It’s really amazing how quickly the Summer months speed by! Just about the time we’re really starting to enjoy Summer, it’s time to get the kids ready to go back to school.
I remember the flurry that shopping for school clothes, supplies, last minute doctor check-ups, and everything necessary to change these gears requires. While the Summer months can be more relaxing, now is the time to start re-introducing schedules for after school activities, homework and bedtime.
I was searching for inspirational thoughts to share with children and turned my attention to how to keep parents on track with everything they have on their plates. Strong, focused parents make for more confident, secure children. Below are a few of the best quotes/thoughts I found that would be good for parents and children to live by.
Success Is Not Final Failure Is Not Fatal It’s The Courage To Continue That Counts
• “Just one small positive thought in the morning can change your whole day.” — … • “Opportunities don’t happen, you create them.” — … • “Love your family, work super hard, live your passion.” — … • “It is never too late to be what you might have been.”
Please read through our entire issue. Our advertisers have offered many resources, activities, and avenues for you to make this August the best one ever. We hope you enjoy it!
Wishing You and Your Children a Great New School Year!
Housing experts such as the National Association of REALTORS® (NAR) Chief Economist Lawrence Yun believe that housing demand will continue throughout 2022 and that prices will rise between 4 and 6%. But certain factors could temper the pace of sales by approximately 3%, and that double-digit price increases, multiple offers, and offers over list price won’t be quite as prevalent as they were in 2021.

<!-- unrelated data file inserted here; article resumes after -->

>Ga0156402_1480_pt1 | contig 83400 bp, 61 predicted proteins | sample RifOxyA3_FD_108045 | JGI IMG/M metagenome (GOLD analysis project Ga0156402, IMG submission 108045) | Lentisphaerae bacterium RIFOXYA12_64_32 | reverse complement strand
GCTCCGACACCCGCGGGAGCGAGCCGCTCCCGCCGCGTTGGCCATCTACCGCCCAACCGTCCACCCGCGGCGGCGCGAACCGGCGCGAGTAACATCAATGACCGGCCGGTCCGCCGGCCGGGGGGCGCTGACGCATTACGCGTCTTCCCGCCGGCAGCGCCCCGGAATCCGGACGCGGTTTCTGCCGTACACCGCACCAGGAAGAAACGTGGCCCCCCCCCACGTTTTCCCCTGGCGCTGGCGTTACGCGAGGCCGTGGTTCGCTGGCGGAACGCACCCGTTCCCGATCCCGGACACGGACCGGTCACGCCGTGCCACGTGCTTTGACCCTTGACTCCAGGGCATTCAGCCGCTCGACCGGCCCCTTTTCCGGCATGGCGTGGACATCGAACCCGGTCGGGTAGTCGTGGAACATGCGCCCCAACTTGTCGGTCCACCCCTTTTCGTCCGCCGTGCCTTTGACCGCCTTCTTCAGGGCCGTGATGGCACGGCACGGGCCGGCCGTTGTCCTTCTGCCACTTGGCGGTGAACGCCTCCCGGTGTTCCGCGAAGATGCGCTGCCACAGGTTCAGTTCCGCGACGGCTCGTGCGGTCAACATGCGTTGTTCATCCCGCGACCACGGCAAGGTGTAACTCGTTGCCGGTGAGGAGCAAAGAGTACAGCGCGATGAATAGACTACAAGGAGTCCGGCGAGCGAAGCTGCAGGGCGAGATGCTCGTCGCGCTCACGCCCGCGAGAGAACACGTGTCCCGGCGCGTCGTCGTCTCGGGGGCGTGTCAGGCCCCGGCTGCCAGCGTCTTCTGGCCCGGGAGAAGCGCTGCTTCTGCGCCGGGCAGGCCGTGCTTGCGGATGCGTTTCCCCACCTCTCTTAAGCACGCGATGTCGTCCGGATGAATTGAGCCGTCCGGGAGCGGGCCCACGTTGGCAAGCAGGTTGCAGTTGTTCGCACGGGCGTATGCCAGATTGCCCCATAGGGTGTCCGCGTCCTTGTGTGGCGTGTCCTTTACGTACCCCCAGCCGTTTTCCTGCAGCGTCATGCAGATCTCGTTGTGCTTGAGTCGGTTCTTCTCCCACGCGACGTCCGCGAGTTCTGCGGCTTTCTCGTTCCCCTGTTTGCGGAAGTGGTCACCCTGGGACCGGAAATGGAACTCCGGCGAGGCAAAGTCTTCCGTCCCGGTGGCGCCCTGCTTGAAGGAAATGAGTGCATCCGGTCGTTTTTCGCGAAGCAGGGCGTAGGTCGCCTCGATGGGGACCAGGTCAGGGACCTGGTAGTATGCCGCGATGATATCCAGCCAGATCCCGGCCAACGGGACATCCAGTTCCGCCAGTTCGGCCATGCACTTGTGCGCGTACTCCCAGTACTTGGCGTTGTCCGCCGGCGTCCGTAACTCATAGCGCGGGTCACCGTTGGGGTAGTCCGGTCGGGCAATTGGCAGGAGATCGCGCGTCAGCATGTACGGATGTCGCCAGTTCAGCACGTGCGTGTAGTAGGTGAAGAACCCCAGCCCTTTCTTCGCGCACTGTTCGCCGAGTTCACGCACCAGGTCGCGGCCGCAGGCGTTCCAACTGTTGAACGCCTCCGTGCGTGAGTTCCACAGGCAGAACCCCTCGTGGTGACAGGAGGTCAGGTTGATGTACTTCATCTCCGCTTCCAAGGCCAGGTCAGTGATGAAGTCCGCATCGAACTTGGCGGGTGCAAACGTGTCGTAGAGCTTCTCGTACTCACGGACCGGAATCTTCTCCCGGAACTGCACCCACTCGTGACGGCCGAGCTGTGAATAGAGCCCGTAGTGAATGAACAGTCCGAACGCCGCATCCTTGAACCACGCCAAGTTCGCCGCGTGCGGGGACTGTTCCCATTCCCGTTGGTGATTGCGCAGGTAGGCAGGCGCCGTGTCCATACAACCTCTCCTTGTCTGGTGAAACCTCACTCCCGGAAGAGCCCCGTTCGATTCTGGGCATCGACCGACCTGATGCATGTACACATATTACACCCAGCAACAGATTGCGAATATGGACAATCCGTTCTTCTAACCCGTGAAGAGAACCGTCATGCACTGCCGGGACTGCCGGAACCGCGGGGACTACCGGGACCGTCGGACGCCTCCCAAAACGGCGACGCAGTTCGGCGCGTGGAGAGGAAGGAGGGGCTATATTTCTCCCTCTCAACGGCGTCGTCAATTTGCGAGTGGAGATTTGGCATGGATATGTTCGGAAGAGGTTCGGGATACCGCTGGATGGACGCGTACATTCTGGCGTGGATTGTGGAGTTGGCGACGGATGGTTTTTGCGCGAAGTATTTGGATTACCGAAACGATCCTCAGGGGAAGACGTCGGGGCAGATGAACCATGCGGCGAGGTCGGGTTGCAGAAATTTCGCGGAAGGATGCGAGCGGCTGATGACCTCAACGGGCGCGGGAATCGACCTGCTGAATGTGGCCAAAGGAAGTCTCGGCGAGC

Does this mean we’re in a housing bubble? Will there be a real estate crash? Or, is homebuying simply slowing down? For the answers, we need to look at economic growth. Among the many factors that are impacting the economy and therefore the housing market, are inflation, rising mortgage interest rates, overall housing affordability, and the uncertainty created by the Russian invasion of Ukraine.
Inflation. According to Sam Khater, chief economist and head of Freddie Mac’s Economic and Housing Research division, inflation poses a risk to economic growth. In its January 2022 quarterly forecast, Freddie Mac reported that consumer price inflation (CPI) surged in 2021, hitting a 40-year high of 7.0% year-over-year in December 2021. Khater told Fox News that inflation is broadening beyond supply-constrained segments and is impacting consumer sentiment. Consumers will curtail spending to keep household costs under control.
Mortgage interest rates. With inflation at its highest level in four decades, the Fed is expected to enact an aggressive 50-basis-point increase to the short-term (overnight) borrowing rates to banks or federal funds rate, which will be the first in a series of hikes throughout 2023. Banks will pass the increases along to consumers so home mortgage loans will be costlier, which could cause sales volume and price escalations in housing to slow down. Mortgage interest rates should be impacted to an annual average of 3.6% in 2022 and 3.9% in 2023, up from approximately 3% in 2021. Yun points out that a four percent average mortgage rate is not a drastic increase. Freddie Mac expects housing price growth to decrease from 15.9% in 2021 to 6.2% in 2022.